CLEVELAND - A lot was on the line last night as the Cleveland Indians made preparations to close out a three-game series at Jacobs Field with the World Series champion Anaheim Angels. The game was washed out by a steady rain, and will likely be made up as part of a day-night doubleheader in August.
Despite the fact it is just the first of May, the Tribe had plenty to play for. Eight straight losses and a 7-20 start have the Indians owning the second-worst record in the major leagues, and has them teetering on the brink of historic folly. The Tribe was more than ready to take the field last night to try and shake that monkey off its back.
“It's a new month,” Cleveland manager Eric Wedge said, “and this team went through a lot last month, and we learned from it. I think we're all anxious to play and get back on track. It's time to take the next step. I promise you, we will get this thing turned around.”
April was harsh on Cleveland - the Tribe endured its worst month since the 1969 season.
Cleveland is off to its worst start since that 1969 season when the Indians opened 6-21. The Tribe has lost eight straight games, and since starting the season 2-1, Cleveland has gone 5-19. Cleveland is 2-12 over its last 14 games. In all of the major leagues, only the lowly Detroit Tigers, at 3-23, have a worse record.
“There's a lot of little things that have contributed to where we are. We haven't come up with the big hit, or taken a tough pitch when we had to,” Wedge said.
The Indians have not lost nine straight games since June of 1979 when they dropped 10 in a row.
ELDER UP: The Indians made a move to bolster their bullpen, calling up right-handed reliever Dave Elder from Triple-A Buffalo. Throughout spring training and the early part of the season, Elder has not allowed a run.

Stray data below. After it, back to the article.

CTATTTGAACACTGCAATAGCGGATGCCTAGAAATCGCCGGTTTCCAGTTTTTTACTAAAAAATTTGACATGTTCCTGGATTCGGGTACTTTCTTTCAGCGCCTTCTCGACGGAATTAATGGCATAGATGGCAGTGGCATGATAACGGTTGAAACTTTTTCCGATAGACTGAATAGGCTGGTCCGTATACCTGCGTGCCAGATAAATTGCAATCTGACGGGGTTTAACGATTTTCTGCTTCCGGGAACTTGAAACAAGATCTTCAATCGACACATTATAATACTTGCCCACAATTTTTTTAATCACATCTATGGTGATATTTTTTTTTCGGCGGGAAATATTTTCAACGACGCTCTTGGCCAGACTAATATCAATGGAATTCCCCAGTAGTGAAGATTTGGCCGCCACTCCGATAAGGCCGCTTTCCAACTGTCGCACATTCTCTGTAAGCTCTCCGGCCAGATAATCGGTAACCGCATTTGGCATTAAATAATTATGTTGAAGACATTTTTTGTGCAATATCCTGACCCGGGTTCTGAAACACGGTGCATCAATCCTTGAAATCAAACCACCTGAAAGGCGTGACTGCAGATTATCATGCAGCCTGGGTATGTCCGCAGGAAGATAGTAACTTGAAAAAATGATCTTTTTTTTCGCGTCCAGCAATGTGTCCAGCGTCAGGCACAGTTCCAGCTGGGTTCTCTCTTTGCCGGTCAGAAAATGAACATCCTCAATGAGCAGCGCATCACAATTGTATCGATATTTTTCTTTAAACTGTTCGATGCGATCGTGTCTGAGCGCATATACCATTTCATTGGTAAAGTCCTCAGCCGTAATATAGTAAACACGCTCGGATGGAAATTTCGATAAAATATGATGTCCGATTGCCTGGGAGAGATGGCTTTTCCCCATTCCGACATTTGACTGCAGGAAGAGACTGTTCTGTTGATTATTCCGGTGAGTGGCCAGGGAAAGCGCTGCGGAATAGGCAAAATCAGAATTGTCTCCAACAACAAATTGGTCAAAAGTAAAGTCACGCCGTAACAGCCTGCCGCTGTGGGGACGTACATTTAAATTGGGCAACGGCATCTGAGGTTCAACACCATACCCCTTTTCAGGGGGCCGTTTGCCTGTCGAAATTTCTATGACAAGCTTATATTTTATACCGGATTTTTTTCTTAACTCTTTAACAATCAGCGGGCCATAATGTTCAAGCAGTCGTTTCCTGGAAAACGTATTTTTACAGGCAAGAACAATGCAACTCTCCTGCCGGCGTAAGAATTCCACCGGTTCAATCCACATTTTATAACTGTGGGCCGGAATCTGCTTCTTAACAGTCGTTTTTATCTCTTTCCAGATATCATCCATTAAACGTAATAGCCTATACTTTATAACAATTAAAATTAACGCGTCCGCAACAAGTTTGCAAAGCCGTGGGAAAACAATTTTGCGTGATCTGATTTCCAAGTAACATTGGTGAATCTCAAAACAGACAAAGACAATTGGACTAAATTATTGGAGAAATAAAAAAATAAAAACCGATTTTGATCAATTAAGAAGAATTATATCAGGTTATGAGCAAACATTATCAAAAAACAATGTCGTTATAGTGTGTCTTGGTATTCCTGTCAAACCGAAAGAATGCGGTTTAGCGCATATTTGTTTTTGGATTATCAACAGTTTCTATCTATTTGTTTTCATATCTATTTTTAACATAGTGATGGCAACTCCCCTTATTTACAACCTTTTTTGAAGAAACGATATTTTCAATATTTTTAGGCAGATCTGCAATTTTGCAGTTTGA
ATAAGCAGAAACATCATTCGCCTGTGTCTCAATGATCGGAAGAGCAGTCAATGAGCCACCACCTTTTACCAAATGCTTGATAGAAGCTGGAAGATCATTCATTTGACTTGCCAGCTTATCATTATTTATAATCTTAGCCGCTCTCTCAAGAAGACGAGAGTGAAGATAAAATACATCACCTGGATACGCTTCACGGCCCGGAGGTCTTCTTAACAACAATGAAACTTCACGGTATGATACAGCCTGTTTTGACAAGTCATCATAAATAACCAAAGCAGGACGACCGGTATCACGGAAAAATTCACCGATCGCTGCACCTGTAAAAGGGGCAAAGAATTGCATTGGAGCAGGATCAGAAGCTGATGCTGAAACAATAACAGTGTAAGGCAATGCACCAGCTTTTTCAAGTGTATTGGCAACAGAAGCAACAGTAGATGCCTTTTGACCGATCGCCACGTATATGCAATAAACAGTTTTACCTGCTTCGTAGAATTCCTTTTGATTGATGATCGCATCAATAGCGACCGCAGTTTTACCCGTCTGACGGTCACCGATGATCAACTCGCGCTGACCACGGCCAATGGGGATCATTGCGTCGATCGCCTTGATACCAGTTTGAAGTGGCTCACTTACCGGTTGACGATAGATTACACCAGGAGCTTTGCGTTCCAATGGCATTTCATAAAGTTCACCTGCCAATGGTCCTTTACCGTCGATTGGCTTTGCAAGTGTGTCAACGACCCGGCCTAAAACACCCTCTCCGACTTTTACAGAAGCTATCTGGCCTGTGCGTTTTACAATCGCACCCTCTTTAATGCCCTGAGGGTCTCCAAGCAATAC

Elder, who limited Triple-A hitters to a .122 average (5-for-41), expects to work late in the game for the Indians, but not as a closer. His six saves in Buffalo tied him for second among International League relievers.
“I just plan to go out and help in the bullpen and do what I can,” Elder said. “I see my job as coming in and to keep leads and keep games close, and get wins for our starters.”
Asked to explain the fact he has been virtually unhittable so far this season, Elder credited the weather for playing role in his success. Right-handed hitters are hitting just .087 against him (2-for-23).
“It's been cold up in Buffalo, and I think the hitters have been a little slow to react to the ball. Once the weather gets warmer, I think it's going to be a little more even playing field out there.”
To make room on the roster, Cleveland outrighted right-handed pitcher Aaron Myette to Buffalo.
DISAPPOINTED FOLLOWING: Cleveland outfielder Jody Gerut took some heat from his friends when last night's game was called off. Seems they made a long trip, waited an hour in the rain, and never got to see him play.
“I had friends in from Chicago. They drove six hours to get here to see the game,” Gerut said. “Now they're all fussing at me about it being called off. What do they expect me to do about it? It got rained out.”
Gerut, who was called up from Triple-A Buffalo on April 26 to replace Milton Bradley, who went on the disabled list, hit .344 this spring and was batting .277 in Buffalo. Cleveland manager Eric Wedge likes the improvement Gerut has made.
“Jody got much stronger in the off-season, and he had a tremendous spring for us,” Wedge said. “Due to the weather in Buffalo early in the season, he didn't have a chance to play a lot of games, but when he has played he has been a tremendous player for them. We're happy seeing him do what he needs to do.”
Gerut is hitting .294 and was scheduled to start in center field.
700 CLUB: The Tribe has now played 700 regular season games at Jacobs Field, which opened in 1994. Cleveland is 411-289 at The Jake.
BETTER TIMES: On May 1, 1966, Cleveland left-hander Sam McDowell tied a major league record by throwing his second straight one-hitter in a 1-0 win over Chicago.